The move comes in the context of President Ortega’s escalating crackdown against the Nicaraguan Church and follows the widespread outcry over the recent sentencing of Bishop Rolando Álvarez of Matagalpa to 26 years’ imprisonment and the deportation to the United States of 222 political opponents. They have all been stripped off citizenship along with other 94 Nicaraguan citizens, including the exiled Auxiliary Bishop Silvo José Baez, of Managua, and a priest from Matagalpa.

Bishops accused of "grave crimes and horrors" 

Tensions between the Sandinista regime and the Catholic Church reached its peak last week when, in a speech for the 89th anniversary of the killing of Nicaraguan national hero Augusto Sandino, President Ortega launched an unprecedented attack against the Church, accusing the Catholic hierarchy of "grave crimes and horrors" and of supporting dictator Somoza, who was ousted by the Sandinista Revolution in 1979.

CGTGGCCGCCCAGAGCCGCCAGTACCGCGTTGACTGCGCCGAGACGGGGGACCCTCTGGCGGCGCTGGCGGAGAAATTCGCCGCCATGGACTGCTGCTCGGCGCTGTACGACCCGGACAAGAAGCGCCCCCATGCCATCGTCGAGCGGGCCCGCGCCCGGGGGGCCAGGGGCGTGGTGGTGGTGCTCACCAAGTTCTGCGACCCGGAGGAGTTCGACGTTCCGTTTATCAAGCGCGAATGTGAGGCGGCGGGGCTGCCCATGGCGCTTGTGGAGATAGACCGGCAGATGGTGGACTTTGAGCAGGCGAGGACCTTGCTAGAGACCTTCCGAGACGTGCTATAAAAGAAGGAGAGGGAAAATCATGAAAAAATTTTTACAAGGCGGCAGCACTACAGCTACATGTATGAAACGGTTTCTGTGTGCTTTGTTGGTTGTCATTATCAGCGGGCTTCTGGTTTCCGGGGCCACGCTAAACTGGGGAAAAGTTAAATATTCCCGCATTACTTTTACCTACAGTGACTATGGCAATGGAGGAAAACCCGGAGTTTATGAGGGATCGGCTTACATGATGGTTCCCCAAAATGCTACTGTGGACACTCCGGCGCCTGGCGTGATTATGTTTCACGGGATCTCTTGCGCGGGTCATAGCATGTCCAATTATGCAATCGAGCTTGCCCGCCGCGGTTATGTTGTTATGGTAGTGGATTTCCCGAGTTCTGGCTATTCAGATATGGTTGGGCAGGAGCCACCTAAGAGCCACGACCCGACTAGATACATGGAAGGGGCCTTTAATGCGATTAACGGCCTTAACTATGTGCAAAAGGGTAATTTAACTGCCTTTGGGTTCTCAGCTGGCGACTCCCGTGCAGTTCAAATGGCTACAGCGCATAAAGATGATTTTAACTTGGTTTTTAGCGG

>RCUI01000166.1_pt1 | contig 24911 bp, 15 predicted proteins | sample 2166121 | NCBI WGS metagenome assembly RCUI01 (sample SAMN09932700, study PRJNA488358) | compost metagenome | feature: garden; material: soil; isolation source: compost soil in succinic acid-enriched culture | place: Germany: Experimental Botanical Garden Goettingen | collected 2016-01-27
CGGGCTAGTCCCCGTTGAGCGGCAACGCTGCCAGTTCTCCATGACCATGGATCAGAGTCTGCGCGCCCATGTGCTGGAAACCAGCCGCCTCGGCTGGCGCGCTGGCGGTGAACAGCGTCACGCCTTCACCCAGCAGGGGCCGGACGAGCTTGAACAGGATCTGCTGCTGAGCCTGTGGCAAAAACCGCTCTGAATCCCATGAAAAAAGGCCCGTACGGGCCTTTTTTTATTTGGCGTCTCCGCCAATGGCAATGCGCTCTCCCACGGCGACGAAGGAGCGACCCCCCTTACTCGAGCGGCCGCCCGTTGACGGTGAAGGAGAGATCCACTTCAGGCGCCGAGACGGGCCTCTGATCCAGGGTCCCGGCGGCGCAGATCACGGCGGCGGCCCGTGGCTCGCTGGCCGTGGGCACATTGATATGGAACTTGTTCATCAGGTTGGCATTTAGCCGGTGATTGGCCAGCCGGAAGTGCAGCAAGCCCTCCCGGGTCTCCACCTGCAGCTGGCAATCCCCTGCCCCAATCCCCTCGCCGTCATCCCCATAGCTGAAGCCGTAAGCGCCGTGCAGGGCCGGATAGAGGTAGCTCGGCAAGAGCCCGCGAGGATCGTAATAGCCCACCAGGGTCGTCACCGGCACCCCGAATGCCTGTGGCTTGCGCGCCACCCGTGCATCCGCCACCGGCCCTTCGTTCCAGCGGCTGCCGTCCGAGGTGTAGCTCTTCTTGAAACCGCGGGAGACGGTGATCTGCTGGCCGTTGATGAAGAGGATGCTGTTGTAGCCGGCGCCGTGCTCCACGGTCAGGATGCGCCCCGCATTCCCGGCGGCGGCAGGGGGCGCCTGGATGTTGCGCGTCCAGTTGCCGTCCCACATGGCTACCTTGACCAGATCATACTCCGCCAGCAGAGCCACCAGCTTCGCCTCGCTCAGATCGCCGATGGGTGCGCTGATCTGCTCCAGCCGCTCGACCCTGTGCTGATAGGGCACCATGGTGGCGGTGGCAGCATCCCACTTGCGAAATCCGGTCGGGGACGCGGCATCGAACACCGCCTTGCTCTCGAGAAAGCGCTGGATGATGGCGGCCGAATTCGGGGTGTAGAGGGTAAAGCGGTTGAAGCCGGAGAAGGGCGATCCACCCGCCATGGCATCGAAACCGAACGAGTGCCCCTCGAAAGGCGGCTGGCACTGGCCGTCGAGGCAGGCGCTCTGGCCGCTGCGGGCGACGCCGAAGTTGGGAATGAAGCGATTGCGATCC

In his address to the nation, Ortega also accused the papacy of having supported Italian dictator Mussolini, and the Vatican of being a “mafia organization”.

“I don't believe in popes or kings: who chooses the Pope?”, he said. “If we want to talk about democracy, the people should first elect priests and the bishops”, and “even the Pope” should be “elected by direct vote and not by the organized mafia in the Vatican".

Worldwide solidarity with the Church in Nicaragua